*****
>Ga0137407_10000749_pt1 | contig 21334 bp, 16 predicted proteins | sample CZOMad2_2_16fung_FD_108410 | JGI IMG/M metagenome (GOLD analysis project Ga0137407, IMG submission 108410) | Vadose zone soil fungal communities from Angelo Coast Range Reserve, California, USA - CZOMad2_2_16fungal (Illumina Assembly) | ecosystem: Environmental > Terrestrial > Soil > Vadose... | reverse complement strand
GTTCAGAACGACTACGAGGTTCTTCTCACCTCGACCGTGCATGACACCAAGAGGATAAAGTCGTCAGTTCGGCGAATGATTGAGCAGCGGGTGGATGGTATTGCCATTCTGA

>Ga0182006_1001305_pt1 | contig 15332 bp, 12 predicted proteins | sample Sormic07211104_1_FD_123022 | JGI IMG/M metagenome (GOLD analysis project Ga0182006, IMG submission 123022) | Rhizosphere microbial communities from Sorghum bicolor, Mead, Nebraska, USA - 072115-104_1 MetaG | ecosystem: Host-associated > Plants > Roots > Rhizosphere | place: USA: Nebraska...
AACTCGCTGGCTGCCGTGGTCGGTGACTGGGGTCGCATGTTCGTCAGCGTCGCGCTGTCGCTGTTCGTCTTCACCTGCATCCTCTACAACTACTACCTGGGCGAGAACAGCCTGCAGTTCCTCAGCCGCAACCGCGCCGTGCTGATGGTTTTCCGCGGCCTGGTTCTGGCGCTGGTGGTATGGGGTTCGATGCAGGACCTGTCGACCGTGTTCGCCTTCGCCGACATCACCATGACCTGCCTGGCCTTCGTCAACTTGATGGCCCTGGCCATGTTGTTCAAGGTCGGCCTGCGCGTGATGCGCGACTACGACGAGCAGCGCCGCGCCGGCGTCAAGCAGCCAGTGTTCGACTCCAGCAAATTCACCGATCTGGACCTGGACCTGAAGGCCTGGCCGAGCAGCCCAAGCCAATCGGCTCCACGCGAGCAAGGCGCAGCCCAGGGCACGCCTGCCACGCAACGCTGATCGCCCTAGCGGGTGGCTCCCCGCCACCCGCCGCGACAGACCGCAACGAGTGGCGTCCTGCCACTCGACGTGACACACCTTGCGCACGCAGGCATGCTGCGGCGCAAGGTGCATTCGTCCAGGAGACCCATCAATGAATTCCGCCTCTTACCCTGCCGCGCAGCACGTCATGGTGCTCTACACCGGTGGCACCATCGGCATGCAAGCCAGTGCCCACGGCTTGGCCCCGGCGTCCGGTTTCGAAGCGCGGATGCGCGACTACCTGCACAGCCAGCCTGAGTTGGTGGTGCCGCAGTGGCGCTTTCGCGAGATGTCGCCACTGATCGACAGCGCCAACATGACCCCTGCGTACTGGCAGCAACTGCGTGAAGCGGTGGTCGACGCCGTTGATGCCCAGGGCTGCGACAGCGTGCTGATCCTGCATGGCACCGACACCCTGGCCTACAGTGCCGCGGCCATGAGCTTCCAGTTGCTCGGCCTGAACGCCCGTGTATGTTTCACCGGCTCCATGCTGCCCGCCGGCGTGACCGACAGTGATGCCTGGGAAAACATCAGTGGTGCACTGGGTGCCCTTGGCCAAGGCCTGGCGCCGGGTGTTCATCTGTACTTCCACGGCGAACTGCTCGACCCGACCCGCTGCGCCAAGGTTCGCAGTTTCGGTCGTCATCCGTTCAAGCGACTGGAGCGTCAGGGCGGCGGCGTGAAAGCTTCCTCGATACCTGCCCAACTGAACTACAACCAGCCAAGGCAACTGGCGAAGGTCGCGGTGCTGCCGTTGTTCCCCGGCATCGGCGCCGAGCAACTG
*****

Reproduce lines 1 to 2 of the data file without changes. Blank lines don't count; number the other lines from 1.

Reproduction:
>Ga0137407_10000749_pt1 | contig 21334 bp, 16 predicted proteins | sample CZOMad2_2_16fung_FD_108410 | JGI IMG/M metagenome (GOLD analysis project Ga0137407, IMG submission 108410) | Vadose zone soil fungal communities from Angelo Coast Range Reserve, California, USA - CZOMad2_2_16fungal (Illumina Assembly) | ecosystem: Environmental > Terrestrial > Soil > Vadose... | reverse complement strand
GTTCAGAACGACTACGAGGTTCTTCTCACCTCGACCGTGCATGACACCAAGAGGATAAAGTCGTCAGTTCGGCGAATGATTGAGCAGCGGGTGGATGGTATTGCCATTCTGA